Alert
Close

Last Chance: Top the Treasure Hunt leaderboard by 5 p.m. today to win a $100 gift card! Learn more

Highlights

Open

Real Possibilities

AARP Real Possibilities

Auto mechanics in repair shop. Small Business Resource Center

Contests and
Sweeps

Safe Driving in 2014 Sweepstakes

Learn how AARP Driver Safety can help you stay safe—and enter for a chance to win $1,000. See official rules. 

AARP Games Tournament

AARP-iPad-ePub-app
Car buying made easy with the AARP Auto Buying Program

PROGRAMS & RESOURCES

Best Employers for Workers Over 50

See the latest winners of this AARP recognition program.

Your Own Business

Information for business owners, entrepreneurs and the self-employed.

Back to Work 50+

Connecting employers and unemployed workers 50+.

Most Popular
ARTICLES

Viewed

Laid-Off Workers Settle for Part-time Jobs

It's the only way to pay the bills

Half a salary is better than none. And these days, it takes 50-year-old Phil Bookfor three part-time jobs just to earn that.

After 17 years at the Tropicana Casino and Resort in Atlantic City, N.J., where he worked as a supervisor making $48,000 a year, Bookfor got laid off in 2007. He's been unable to land a full-time job since. So he works as a waiter at two restaurants and as a concierge at a convention center — sometimes all in the same week.

See also: Unemployed face bias.

"It's hard to juggle three jobs," says Bookfor, who credits his gym routine with keeping him fit, energetic and upbeat. "One calls you to come in, another calls you on the same day and you can't go, so they think they can't depend on you. It's tough."

Welcome to the new post-recession labor landscape. Since December 2007, U.S. employers have shed 8.7 million jobs, and as of April had added back only about 1.8 million. Consequently, older and younger workers alike are increasingly forced to accept part-time or temporary jobs in lieu of full-time work, or take full-time positions inappropriate to their skill level and previous pay grade.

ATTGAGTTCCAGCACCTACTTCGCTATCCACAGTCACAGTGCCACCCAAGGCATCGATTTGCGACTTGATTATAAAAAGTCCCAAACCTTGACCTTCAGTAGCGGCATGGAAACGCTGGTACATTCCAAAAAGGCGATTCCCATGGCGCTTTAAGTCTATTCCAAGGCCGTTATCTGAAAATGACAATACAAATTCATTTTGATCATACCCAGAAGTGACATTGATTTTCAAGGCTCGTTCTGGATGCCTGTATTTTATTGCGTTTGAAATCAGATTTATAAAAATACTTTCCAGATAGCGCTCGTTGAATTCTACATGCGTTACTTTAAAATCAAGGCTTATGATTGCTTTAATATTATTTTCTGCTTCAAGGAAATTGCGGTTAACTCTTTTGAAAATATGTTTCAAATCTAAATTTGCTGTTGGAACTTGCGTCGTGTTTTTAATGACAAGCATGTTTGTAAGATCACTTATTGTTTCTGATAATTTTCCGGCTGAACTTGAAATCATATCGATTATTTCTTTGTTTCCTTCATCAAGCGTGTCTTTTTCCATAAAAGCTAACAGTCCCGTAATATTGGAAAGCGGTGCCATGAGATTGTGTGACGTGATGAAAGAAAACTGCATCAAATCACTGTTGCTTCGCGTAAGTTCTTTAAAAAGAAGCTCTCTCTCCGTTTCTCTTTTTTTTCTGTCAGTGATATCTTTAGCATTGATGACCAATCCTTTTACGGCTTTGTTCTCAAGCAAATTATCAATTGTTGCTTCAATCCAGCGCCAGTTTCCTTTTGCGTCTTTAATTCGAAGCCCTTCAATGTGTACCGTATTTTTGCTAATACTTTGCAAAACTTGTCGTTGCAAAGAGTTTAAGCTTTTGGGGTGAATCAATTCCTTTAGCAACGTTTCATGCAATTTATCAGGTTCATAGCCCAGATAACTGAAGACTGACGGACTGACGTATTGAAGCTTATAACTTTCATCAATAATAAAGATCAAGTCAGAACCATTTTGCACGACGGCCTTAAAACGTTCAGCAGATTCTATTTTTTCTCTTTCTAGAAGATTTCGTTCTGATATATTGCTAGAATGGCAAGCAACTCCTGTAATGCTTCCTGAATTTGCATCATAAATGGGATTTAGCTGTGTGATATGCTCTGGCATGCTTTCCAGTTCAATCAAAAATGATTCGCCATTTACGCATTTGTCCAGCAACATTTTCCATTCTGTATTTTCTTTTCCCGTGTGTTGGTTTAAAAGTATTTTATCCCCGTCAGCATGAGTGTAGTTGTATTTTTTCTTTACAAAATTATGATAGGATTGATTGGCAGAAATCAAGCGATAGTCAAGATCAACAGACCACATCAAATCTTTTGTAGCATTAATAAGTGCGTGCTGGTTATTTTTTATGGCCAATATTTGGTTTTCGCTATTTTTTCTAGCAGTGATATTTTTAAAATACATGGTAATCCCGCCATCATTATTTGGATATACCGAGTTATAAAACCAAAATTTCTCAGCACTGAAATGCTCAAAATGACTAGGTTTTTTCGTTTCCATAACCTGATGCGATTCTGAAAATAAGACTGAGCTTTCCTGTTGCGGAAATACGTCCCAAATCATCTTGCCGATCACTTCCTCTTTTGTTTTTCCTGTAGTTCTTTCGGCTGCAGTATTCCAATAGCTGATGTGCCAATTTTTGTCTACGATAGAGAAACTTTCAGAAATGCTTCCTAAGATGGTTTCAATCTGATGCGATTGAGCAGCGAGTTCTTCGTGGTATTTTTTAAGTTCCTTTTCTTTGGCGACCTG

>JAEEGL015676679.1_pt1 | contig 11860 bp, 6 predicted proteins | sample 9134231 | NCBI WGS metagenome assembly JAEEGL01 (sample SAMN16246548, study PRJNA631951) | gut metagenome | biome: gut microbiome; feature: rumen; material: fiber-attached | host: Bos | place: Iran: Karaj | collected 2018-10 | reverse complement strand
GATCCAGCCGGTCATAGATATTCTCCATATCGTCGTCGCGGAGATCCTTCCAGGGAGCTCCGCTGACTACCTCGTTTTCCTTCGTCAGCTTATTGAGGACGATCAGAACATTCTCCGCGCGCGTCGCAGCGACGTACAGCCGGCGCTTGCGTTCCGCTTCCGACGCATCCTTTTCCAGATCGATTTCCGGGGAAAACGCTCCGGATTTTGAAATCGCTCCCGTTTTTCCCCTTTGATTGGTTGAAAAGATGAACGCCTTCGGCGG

To make ends meet, laid-off managers now work as cashiers. Unemployed teachers are delivering pizzas. Engineers are fixing computers. These are the underemployed, and according to the Bureau of Labor Statistics (BLS), their growth as a group is unprecedented.

Phil Bookfor is over 50 and due to the recession juggles three jobs, one as a restaurant recommendation representative in Atlantic City.

Phil Bookfor, of Atlantic City, juggles three jobs. — Jon Lowenstein/NOOR

Blame a weak labor market. Even though jobs creation has gained momentum recently, the economic recovery has been painfully slow. "Many of the jobs people had before the recession may have disappeared, so they've been forced to take something that may not utilize their skills or abilities," says Sara Rix, senior strategic policy adviser at AARP. "Also, it's often easier for people to find employment if they have a job."

Many economists say the underemployment rate is a truer gauge of the nation's job situation than the unemployment rate alone. While unemployment has dropped to 9 percent, the underemployment rate has hardly budged, and remains at 19 percent, according to the Gallup polling and research firm.

How underemployment is defined often depends on which group is tracking it. Generally, it implies work that's inappropriate to a worker's education and qualifications. Gallup classifies the underemployed as those who are jobless or working part time but want full-time work. To the BLS, the definition also includes unemployed people who were so discouraged that they stopped looking for jobs.

Frances McKee-Ryan, assistant professor of business and management at the University of Nevada at Reno, says underemployment is prevalent but consistently overlooked by researchers as a subject worth examining. In a recent study, she predicted that underemployment "will increase in both its scope and severity" as jobless adults reenter the workforce.

Next: Here's what you need to do if you're underemployed. >>

Topic Alerts

You can get weekly email alerts on the topics below. Just click “Follow.”

Manage Alerts

Processing

Please wait...

progress bar, please wait

Tell Us WhatYou Think

Please leave your comment below.

Jobs You Might Like

Discounts & Benefits

From companies that meet the high standards of service and quality set by AARP.

UPS

Members get 15% off eligible products/services and 5% off shipping at The UPS Store®.

AARP Discounts on Consumer Cellular Phones and Plans

Members save 5% on monthly service and usage charges with Consumer Cellular.

Member Benefits

Renew today! Members receive exclusive member benefits & affect social change.

Explore Your Learning Possiblities